I am sure you have heard or read about the widespread hack and subsequent leaks of massive amounts of corporate information like email archives and other sensitive organizational (and HR) data at Sony Pictures.
If you would like to be familiar, or at least caught up, a useful timeline of the hack and the leaks, (which appear to be ongoing), is here.
Embarrassing email exchanges, written potshots being taken at various industry players, and even a dump (in the form of an Excel spreadsheet), of salary and other HR data for the organization's executives.
A mess. And seemingly not going anywhere, not for a while anyway.
So here are my two, thought about this for 10 minutes, observations for HR/Talent professionals from this brouhaha.
1. It's time to stop thinking of Email as private, secured communication. I think since the rapid rise, and subsequent realization of the lack of privacy of public social networks like Twitter and Facebook, we somehow look at email, in comparison, and think it is private and secure. And while it should be, the Sony hack is just another example that reminds us that any communication in written, digital form is not ever 100% secure. We use Email so much, and in the large company environment it is so essential and ubiquitous, we have become beguiled to accept it as (mostly) private by default. And that is, in a word, insane. Forget about getting hacked by a malicious 3rd party - all it takes for your private, sensitive, possibly career-threatening email to get out into the world is one tiny error in the CC box, or one slip-up when forwarding something to John Jones and having it go to John Johnson instead. Lesson: Stop emailing so much (general). And talk to your leaders, managers, and employees about maybe picking up the phone once in a while.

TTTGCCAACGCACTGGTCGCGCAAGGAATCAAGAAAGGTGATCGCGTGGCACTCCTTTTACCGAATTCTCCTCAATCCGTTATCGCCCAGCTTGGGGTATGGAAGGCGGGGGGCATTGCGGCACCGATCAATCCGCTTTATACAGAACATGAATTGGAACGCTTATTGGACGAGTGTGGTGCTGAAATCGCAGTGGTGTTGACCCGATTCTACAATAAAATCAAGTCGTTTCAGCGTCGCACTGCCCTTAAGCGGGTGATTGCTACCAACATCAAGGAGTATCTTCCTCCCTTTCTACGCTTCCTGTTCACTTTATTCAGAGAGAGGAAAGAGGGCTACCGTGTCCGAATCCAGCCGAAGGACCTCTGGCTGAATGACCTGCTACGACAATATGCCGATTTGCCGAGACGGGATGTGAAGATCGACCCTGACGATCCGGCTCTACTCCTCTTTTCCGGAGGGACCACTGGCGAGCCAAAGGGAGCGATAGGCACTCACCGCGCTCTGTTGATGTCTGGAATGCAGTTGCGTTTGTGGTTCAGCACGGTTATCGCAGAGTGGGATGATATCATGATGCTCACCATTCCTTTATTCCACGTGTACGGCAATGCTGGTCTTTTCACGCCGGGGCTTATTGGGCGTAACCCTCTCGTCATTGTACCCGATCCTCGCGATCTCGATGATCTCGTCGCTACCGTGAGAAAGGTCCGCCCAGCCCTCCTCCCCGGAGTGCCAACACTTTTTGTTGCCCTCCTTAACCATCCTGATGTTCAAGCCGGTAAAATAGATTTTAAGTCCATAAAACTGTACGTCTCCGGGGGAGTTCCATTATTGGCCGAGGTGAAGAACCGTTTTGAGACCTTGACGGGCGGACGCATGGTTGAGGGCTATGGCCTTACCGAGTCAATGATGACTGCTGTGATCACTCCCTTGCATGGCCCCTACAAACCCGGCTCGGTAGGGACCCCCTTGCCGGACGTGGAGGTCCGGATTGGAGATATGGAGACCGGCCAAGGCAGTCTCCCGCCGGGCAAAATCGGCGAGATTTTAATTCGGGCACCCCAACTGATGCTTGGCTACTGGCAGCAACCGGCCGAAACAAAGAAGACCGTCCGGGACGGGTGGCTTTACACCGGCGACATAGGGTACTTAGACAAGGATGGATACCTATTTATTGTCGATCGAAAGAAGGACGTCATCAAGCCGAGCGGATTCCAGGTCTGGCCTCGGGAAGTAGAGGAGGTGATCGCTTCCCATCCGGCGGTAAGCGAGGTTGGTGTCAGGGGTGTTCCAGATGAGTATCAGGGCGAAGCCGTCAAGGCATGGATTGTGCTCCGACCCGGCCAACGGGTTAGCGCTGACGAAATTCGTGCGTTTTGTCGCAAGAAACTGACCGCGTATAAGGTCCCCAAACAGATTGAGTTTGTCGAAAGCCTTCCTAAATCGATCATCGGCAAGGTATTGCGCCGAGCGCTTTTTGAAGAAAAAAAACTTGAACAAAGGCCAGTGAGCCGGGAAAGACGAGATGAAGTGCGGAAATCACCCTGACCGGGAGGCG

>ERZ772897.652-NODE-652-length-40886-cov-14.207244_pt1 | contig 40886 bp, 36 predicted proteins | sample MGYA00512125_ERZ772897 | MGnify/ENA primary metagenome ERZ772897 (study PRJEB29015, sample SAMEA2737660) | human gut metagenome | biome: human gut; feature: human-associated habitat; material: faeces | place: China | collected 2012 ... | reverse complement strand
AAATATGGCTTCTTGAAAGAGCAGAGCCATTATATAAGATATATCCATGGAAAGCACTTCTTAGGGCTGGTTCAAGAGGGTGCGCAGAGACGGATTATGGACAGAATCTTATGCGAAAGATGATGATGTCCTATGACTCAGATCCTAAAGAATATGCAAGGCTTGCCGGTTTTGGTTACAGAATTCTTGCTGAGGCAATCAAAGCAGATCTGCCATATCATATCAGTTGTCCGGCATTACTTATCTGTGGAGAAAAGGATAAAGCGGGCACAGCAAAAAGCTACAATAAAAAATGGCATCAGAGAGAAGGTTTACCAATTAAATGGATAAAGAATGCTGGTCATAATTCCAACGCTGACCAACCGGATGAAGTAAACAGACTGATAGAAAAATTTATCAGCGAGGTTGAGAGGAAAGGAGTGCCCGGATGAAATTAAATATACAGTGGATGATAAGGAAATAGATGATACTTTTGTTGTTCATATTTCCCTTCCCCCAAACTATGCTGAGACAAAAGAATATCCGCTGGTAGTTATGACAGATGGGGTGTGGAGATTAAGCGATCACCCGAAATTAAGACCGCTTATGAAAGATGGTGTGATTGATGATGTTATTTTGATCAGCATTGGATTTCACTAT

2. Employee and HR data in Excel spreadsheets is likely your single largest HR data-related risk area. Every single company has HR or Comp people with salary, bonuses, and other HR/Compensation data sitting in Excel spreadsheets on individual PCs and company servers. For smaller companies, this is usually out of necessity: Excel is the only tool available to them to do comp calculations and analyses. But even in larger companies that have powerful and sophisticated Compensation Planning tools, often these tools are used to simply dump Employee and Comp data into Excel for additional manipulation and even file sharing. The Comp planning systems are powerful and secure. Excel spreadsheets are powerful and highly insecure (ask Sony). Where should you insist your Comp data remain?
We have spent literally years reminding our kids and each other that nothing that gets posted on Facebook or Instagram is really private.
It is also time to remind ourselves and our employees that nothing posted anywhere is really private either.
Have a great week!